Published by Houghton Mifflin Harcourt
Publication date: April 16th 2013
Genres: Contemporary, Debut, Fiction
Tomorrow there will be Apricots is a portrait in sadness, the kind inflicted by others and the kind brought on by self. Lorca is a 14-year-old girl who is trying to gain the attention of her distant mother, who is a chef, and so turns to Victoria, an Iraqi woman who once owned a popular restaurant in the neighborhood and is now offering cooking classes. Her husband has recently died and she is haunted by his loss and their past. Lorca signs up for the class and when the two meet there is the tentative sensation of familiarity and recognition. They begin to cook together and enough of each one’s story comes out that, while their fear leaves them stilted and closed, their hearts begin to open.
It is author Jessica Soffer’s prose, so precise yet poetic, that gives clarity to the book’s sadness. For Lorca the only pleasure she finds is in hurting herself and as each attempt brings no response from her icy mother, she goes further, until her body, and even her scalp, is a roadmap of the pain of loneliness. For Victoria, it is a different kind of lack. Her insecurity was such that when she became pregnant she was certain a child would derail not only all of their plans for life in America but would steal her husband’s love away. Using her husband’s love and her own willpower she convinces him that it is best to give the child up for adoption when it is born. For decades she has been living with this decision and its impact on her marriage.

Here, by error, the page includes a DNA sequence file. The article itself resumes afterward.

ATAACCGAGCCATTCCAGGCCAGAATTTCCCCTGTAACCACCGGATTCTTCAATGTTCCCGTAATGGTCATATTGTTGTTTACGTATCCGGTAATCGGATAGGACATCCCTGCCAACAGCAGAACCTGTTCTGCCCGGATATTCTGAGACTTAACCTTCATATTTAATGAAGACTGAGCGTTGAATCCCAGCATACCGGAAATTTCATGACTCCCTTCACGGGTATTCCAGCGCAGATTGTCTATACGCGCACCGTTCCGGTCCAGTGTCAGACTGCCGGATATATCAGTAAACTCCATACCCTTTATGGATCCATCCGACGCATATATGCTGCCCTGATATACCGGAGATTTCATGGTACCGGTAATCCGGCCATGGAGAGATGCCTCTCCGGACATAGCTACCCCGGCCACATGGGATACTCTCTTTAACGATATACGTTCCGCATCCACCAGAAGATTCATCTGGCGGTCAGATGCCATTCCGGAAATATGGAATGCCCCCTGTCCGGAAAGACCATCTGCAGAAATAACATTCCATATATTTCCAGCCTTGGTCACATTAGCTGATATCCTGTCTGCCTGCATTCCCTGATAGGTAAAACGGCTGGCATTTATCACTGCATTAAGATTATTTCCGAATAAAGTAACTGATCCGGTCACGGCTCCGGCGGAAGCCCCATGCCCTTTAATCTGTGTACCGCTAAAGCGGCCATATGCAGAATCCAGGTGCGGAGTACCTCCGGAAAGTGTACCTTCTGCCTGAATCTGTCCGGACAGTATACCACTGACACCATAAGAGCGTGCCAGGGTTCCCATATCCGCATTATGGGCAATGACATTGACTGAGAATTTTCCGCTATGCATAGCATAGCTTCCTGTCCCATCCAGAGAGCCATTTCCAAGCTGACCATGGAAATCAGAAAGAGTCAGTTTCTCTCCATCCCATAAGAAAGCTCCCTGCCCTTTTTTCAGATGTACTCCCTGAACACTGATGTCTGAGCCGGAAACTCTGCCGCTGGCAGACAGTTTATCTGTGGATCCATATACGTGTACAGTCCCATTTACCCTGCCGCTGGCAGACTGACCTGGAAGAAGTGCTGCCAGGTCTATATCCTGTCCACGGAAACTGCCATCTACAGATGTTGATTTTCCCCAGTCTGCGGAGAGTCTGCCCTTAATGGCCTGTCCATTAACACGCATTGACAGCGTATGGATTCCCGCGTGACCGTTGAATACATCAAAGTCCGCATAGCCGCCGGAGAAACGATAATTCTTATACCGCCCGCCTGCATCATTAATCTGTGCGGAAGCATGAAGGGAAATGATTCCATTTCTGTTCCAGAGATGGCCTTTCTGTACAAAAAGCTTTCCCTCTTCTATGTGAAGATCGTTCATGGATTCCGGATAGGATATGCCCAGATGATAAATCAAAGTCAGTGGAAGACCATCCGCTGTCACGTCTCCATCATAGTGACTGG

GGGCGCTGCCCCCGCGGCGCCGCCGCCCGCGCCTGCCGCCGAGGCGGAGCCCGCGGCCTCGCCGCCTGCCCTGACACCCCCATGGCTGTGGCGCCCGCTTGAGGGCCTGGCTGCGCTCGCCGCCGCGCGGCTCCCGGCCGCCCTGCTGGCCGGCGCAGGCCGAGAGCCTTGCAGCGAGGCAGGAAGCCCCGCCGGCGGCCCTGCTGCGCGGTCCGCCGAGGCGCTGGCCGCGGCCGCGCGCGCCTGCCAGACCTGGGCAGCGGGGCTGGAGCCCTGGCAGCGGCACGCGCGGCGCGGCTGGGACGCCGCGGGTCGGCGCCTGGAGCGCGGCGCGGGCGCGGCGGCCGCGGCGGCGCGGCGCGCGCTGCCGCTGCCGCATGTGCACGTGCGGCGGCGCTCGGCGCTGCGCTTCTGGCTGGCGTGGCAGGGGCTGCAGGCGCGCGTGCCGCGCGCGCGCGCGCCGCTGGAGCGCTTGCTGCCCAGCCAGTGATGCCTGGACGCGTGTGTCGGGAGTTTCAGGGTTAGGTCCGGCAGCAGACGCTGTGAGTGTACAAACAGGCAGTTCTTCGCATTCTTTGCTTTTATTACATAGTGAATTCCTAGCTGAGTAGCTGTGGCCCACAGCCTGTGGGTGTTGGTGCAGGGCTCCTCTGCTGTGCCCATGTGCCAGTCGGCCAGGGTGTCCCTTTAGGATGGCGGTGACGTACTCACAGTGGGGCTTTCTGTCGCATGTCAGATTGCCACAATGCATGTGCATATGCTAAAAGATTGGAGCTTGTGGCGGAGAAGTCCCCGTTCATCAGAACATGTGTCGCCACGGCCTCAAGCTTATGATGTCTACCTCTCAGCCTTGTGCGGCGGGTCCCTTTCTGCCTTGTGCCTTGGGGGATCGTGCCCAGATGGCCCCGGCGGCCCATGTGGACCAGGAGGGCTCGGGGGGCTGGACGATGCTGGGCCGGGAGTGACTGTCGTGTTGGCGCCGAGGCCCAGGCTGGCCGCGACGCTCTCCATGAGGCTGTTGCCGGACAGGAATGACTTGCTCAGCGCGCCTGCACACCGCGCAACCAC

The actions of Lorca and Victoria are painful reading of the kind that makes one’s heart ache. They are, in large part, unfathomable. But now, brought together by the most innocuous of circumstances, they come to believe that they are related. For Victoria
And that’s what love is, I suppose. The one thing that is most worth hoping for, and the one thing that’s most surprising when it lands. Because it’s better. It exceeds hope, making hoping nearsighted. For me, and forever, Lorca was the world’s evidence of love.
and Lorca begins to allow herself to believe that pain may not be the way to win love.
But now, after I did it, I still felt all wrong. I still felt responsible. It occurred to me that it had nothing to do with loss. My whole life, I’d been trying to fill an empty space, to feel full, complete—but I could only ever feel less empty. And even then, only for a moment—because, though the pain filled the emptiness, it was the emptiness too.
Tomorrow there will be Apricots is not a fairytale and just when it seems things are going to be neatly resolved, Soffer reminds us that life doesn’t work that way. What is expected is not so, and people revert to the behaviors they know. The book, like life, is messy and unpredictable and does not go the way the reader may want, but it is powerful and true and ultimately, beautiful.